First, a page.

How does upper management prevent its company from enabling such a work culture? It starts with sending a strong message that it will not tolerate discrimination, harassment, and bullying, among other behaviors. It sends that message by walking its talk, by actually enforcing its policies (because most companies, including the most discriminatory and toxic, have them). It starts with holding upper management to the same standards. It starts with not only having a complaint policy but letting employees know about the procedure and encouraging them to use it. It starts with taking all allegations of discrimination, harassment, and bullying seriously, and not retaliating against any employee that makes a good faith complaint. In short, it starts with doing the opposite of what Apple is alleged to have done.

I tell employers and business owners to speak with friendly employment counsel BEFORE they are sued, before an employee files an NLRB or EEOC or similar charge to learn not just what they can and can’t do under applicable employment laws, but to learn best practices and how to create an ethical, safe, harassment and discrimination-free workplace. Reaching out to your employment counsel before the problem begins — and listening to their advice — is the way to prevent it in the first place.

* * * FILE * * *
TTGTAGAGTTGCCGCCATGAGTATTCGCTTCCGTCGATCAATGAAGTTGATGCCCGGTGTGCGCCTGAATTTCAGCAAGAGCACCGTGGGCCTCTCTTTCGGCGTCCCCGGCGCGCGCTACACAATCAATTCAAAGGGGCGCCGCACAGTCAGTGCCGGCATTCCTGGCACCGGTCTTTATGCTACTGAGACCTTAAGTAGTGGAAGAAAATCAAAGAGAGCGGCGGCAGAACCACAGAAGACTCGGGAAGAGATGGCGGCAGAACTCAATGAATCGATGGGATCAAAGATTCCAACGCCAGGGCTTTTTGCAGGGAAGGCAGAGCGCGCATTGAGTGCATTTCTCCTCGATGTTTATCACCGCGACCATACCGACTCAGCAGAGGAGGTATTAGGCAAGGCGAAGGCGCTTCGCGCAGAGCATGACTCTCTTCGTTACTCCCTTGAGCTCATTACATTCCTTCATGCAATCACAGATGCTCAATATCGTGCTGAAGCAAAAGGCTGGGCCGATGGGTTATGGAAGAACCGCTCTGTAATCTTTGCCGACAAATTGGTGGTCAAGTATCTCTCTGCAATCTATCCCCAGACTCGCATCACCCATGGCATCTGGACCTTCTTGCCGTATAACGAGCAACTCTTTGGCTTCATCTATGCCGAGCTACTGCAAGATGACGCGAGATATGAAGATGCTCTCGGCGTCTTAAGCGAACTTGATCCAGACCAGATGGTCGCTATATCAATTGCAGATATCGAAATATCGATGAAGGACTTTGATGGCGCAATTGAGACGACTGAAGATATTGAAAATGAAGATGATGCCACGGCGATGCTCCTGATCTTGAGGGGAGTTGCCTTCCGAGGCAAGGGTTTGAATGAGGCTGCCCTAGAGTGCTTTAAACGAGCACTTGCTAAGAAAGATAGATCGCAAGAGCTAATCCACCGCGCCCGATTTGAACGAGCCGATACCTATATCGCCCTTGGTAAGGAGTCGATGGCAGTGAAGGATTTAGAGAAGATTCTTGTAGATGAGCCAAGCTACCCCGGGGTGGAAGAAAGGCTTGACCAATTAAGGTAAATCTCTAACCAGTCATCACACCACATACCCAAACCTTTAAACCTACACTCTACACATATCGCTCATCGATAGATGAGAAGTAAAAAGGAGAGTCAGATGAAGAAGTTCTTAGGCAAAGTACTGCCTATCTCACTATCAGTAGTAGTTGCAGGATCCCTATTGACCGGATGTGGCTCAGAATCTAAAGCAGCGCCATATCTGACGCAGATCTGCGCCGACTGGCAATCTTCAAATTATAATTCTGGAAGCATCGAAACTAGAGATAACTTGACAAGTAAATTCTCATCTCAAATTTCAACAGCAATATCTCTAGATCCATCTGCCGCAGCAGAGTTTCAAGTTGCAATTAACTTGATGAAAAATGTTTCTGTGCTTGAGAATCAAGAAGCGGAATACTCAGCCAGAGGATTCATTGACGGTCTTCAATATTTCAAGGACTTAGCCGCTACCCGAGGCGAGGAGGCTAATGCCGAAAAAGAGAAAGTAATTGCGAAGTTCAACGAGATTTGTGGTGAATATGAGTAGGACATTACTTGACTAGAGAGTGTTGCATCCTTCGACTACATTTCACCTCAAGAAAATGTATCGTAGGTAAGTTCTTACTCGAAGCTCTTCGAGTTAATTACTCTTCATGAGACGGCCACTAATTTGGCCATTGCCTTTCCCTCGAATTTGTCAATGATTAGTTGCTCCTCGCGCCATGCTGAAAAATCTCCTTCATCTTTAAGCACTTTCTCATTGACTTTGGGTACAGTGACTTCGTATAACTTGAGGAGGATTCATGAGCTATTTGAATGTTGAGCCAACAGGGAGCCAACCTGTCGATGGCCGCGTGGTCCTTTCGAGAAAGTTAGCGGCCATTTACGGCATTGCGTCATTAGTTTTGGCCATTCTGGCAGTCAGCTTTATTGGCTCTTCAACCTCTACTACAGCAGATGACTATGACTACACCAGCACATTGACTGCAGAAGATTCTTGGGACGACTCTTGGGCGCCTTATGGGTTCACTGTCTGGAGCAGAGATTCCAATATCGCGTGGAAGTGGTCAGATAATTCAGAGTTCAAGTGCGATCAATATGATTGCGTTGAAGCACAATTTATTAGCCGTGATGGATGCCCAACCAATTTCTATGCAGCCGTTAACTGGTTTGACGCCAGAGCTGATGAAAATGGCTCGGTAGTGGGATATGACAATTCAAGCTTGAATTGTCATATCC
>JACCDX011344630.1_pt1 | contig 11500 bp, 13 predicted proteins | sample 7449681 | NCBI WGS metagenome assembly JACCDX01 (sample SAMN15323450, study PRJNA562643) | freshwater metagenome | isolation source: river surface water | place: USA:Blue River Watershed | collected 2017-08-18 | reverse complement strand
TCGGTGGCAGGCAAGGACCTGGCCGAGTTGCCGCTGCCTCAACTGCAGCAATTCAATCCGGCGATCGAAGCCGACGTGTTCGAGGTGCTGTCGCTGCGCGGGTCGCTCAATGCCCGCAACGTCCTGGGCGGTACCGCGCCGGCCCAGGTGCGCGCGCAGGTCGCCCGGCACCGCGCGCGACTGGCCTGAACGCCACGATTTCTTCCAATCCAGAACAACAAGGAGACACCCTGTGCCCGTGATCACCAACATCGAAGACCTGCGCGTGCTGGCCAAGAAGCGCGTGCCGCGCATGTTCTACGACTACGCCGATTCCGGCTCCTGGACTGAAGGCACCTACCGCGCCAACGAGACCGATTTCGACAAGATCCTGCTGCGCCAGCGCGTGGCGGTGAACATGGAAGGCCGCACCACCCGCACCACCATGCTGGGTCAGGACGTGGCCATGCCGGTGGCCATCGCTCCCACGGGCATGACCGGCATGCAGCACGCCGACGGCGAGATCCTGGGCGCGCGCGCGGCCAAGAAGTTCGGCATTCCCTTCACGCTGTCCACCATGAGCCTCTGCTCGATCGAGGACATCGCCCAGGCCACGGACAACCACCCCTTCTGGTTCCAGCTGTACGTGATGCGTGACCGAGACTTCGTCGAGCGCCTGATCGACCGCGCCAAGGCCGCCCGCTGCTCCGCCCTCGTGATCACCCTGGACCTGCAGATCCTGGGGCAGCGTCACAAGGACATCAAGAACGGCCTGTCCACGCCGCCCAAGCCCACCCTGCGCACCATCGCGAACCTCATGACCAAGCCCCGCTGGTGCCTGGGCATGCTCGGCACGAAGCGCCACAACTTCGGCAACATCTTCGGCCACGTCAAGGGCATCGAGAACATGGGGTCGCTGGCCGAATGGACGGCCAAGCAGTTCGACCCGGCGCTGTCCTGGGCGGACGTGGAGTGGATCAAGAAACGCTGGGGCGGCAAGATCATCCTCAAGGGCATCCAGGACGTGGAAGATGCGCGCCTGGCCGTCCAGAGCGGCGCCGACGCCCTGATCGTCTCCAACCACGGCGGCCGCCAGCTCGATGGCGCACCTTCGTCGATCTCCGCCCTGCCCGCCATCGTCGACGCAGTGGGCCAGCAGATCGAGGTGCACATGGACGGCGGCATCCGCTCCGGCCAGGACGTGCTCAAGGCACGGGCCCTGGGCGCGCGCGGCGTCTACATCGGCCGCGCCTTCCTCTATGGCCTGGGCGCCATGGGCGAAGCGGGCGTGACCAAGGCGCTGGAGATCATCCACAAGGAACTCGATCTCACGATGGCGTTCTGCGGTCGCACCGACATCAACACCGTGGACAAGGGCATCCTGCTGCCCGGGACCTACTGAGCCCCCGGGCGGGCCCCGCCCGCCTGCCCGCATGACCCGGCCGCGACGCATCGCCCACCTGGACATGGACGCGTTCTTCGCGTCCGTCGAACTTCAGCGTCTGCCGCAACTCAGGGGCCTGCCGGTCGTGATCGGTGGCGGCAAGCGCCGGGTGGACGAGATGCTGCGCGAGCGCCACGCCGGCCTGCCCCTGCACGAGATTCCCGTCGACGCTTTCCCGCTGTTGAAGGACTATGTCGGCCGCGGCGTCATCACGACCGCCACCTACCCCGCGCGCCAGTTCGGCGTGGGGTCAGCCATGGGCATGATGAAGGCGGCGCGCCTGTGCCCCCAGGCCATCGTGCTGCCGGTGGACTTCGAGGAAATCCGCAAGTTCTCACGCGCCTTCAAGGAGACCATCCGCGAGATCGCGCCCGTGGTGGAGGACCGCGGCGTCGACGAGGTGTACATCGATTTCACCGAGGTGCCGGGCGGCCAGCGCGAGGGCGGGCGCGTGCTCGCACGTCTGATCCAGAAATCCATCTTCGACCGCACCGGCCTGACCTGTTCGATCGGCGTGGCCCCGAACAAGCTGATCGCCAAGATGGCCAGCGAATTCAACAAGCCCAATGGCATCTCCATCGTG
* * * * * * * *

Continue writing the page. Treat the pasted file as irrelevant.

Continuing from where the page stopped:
I have no doubt that Apple has the resources to access the best employment counsel available. Whether it did so, and, if so, whether it listened, is another story. What’s happening with Apple doesn’t have to happen with your company, though. Let Apple be a lesson.

Are you an employer interested in proactively addressing workplace challenges and company culture? Visit my website, http://www.theemplawyerologist.com to contact me for a complimentary 20-minute consultation. 

Watch the latest video clip in my series, “Ask the Employer’s Lawyer: My Employee Has Exhausted All Her FMLA Leave Time. What do I do?

Watch my television interview on Stop My Crisis with Vivian Gaspar.

Contents of this post are for educational/informational purposes only, are not legal advice, and do not create an attorney-client relationship. Consult with competent employment counsel in the state(s) in which you employ people with your specific questions.

Before choosing an attorney, you should give this matter careful thought. The selection of an attorney is an important decision. If you find this communication to be inaccurate or misleading, you may report it to the Committee on Attorney Advertising Hughes Justice Complex, CN 037, Trenton, NJ